How you can afford to retire abroad

PUBLISHED: 30 AUG 2014 02:49:00 | UPDATED: 30 AUG 2014 05:01:36

  The number of age pensions paid to Australians living overseas increased by 30 per cent between 2007 and 2012.

The number of age pensions paid to Australians living overseas increased by 30 per cent between 2007 and 2012.


Spice up your retirement. Who says you have to stay in the family home, go to the same club, look after the grandkids or get those lawns really tidy?

Instead, you can treat this period as a new chapter – one that provides an extraordinary opportunity to grasp afresh at life. After all, 60 is the new 40. 

Thousands of Australian retirees are already ditching the traditional retirement lifestyle. They are packing up and taking off to south-east Asia, to France and to Italy – some for adventure, some to make those retirement savings go further and to live a better life.

The new wave of retiree baby-boomer emigration is already showing up in the statistics – the number of age pensions paid to Australians living overseas increased by 30 per cent between 2007 and 2012. As the boomers age, the ranks of Australia’s retired will explode. The number of Australians over 65 will almost triple within the next 25 years to 8 million.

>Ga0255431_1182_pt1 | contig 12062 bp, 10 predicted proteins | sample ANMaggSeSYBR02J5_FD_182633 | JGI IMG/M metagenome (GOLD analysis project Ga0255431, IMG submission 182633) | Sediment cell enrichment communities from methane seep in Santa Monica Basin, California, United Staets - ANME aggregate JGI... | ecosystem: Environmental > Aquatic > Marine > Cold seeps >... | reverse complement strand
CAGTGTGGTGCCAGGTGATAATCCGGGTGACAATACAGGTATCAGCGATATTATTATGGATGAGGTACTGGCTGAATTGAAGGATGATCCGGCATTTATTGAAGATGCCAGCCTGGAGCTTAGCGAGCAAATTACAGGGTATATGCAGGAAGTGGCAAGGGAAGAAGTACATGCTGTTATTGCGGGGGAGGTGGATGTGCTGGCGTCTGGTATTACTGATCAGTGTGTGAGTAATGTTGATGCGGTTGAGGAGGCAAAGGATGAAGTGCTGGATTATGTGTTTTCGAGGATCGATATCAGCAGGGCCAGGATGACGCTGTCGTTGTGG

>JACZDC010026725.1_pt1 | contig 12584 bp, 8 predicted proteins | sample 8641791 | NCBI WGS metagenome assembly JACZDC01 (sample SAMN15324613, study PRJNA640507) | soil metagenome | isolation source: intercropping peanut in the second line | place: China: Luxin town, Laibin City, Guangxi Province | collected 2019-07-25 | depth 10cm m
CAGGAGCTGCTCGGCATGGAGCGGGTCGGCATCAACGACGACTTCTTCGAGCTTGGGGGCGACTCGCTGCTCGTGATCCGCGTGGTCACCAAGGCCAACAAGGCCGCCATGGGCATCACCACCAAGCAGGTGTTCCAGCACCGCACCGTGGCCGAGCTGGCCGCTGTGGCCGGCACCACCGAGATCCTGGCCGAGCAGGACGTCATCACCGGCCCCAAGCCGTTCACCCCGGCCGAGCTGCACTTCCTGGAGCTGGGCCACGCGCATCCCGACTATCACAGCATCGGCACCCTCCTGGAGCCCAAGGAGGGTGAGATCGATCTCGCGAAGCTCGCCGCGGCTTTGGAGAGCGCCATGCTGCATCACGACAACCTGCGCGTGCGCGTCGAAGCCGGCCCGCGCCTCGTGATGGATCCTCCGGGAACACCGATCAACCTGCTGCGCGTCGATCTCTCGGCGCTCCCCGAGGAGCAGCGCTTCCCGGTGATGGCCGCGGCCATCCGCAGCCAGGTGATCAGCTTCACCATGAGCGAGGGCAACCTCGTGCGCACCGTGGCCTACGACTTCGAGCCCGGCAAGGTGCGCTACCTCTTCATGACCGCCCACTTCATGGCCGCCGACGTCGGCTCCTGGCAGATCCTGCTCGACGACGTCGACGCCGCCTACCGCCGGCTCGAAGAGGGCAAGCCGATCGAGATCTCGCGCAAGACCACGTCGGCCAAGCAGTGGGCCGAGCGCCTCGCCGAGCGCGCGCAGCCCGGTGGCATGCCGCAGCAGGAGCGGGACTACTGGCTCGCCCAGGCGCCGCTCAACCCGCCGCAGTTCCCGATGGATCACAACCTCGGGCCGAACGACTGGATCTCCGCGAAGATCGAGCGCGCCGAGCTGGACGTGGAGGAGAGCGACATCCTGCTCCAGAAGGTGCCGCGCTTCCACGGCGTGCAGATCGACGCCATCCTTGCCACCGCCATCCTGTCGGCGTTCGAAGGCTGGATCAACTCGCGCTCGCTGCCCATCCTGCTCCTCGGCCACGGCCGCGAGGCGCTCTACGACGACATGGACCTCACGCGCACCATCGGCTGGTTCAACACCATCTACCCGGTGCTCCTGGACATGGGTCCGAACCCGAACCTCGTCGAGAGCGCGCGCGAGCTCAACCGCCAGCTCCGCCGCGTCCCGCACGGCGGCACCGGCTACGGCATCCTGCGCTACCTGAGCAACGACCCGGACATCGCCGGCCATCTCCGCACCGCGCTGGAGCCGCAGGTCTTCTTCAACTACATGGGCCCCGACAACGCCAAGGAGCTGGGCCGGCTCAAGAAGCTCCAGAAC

Many will be underfunded. Many just want to live life more fully. At the same time, the government is less able to fund healthcare, aged services and pensions.

The good news for Australian retirees – whether they’re living it up in Europe or living well on less in south-east Asia – is that government pensions and super pensions are transportable. You can live on your ­Australian pension in Chiang Mai, Penang, Phnom Penh, Bali or wherever.

But there are catches and anyone ­planning to relocate needs to be aware of them. Any move – a three-month ­sabbatical, a two-year break or a total relocation – requires careful planning, especially around pensions, super and tax. It also requires consideration of visa and health issues.


Geoffrey and Michael chose Bali as their new home. When their working lives came to an end, they realised they were underfunded for a decent life in expensive ­Australia. So in 2010 they moved to Ubud in the mountains of Bali and for $60,000 built a Balinese style house with inground pool and landscaped gardens. They have staff and live in luxury. 

Although Sydney barrister John Overall was “enjoying a reasonably successful career, making good money and living comfortably on the northern beaches”, he was stale, unhappy and overweight. At 62, having been introduced to Vietnam after representing Vietnamese nationals in a court case in Australia, he moved to Saigon. Divorced with adult children, he says: “I am at an age where I have done my job as a barrister. I am reasonably successful. I have no debt. I want to enjoy the rest of my life – what there is left of it – and I was not enjoying it in Australia.”

He found legal work in Saigon, and took the plunge. “My major concern was I would become a full-time tourist, which I didn’t want. So when the opportunity arose to actually undertake some work here in the profession I was trained in, albeit somewhat limited work, I grabbed it with both hands.’